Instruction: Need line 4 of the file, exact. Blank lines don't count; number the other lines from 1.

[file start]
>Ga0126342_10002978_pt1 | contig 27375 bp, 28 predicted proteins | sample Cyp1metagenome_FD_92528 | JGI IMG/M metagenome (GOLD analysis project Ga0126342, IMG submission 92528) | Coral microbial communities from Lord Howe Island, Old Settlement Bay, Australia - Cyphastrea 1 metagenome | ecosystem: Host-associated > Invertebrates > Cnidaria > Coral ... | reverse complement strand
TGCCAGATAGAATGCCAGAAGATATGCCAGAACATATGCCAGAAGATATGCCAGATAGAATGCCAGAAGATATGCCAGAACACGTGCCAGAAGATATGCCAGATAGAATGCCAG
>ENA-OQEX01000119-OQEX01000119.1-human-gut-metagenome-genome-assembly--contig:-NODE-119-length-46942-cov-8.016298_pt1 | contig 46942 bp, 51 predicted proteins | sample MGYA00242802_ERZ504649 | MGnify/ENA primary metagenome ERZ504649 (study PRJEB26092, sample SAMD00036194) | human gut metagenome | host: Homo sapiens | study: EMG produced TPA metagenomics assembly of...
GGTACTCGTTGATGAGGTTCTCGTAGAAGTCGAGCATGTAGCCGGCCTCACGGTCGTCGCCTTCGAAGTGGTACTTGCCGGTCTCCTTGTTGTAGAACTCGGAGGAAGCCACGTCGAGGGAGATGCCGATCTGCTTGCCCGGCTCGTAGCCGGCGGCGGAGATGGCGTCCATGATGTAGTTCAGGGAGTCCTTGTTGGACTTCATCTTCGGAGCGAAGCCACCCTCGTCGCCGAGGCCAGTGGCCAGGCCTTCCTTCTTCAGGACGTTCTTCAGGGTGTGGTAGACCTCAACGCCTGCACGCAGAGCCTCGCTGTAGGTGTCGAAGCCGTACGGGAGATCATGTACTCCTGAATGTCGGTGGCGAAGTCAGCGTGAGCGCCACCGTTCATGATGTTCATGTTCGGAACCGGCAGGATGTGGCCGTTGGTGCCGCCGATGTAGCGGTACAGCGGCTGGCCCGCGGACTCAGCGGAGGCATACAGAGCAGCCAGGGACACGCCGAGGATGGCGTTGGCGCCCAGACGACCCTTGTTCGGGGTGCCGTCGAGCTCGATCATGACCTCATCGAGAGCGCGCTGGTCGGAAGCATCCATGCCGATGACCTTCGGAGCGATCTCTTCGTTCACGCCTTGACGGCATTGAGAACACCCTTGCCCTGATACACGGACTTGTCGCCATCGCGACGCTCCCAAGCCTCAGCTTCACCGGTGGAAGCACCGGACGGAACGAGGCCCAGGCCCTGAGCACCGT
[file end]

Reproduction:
GGTACTCGTTGATGAGGTTCTCGTAGAAGTCGAGCATGTAGCCGGCCTCACGGTCGTCGCCTTCGAAGTGGTACTTGCCGGTCTCCTTGTTGTAGAACTCGGAGGAAGCCACGTCGAGGGAGATGCCGATCTGCTTGCCCGGCTCGTAGCCGGCGGCGGAGATGGCGTCCATGATGTAGTTCAGGGAGTCCTTGTTGGACTTCATCTTCGGAGCGAAGCCACCCTCGTCGCCGAGGCCAGTGGCCAGGCCTTCCTTCTTCAGGACGTTCTTCAGGGTGTGGTAGACCTCAACGCCTGCACGCAGAGCCTCGCTGTAGGTGTCGAAGCCGTACGGGAGATCATGTACTCCTGAATGTCGGTGGCGAAGTCAGCGTGAGCGCCACCGTTCATGATGTTCATGTTCGGAACCGGCAGGATGTGGCCGTTGGTGCCGCCGATGTAGCGGTACAGCGGCTGGCCCGCGGACTCAGCGGAGGCATACAGAGCAGCCAGGGACACGCCGAGGATGGCGTTGGCGCCCAGACGACCCTTGTTCGGGGTGCCGTCGAGCTCGATCATGACCTCATCGAGAGCGCGCTGGTCGGAAGCATCCATGCCGATGACCTTCGGAGCGATCTCTTCGTTCACGCCTTGACGGCATTGAGAACACCCTTGCCCTGATACACGGACTTGTCGCCATCGCGACGCTCCCAAGCCTCAGCTTCACCGGTGGAAGCACCGGACGGAACGAGGCCCAGGCCCTGAGCACCGT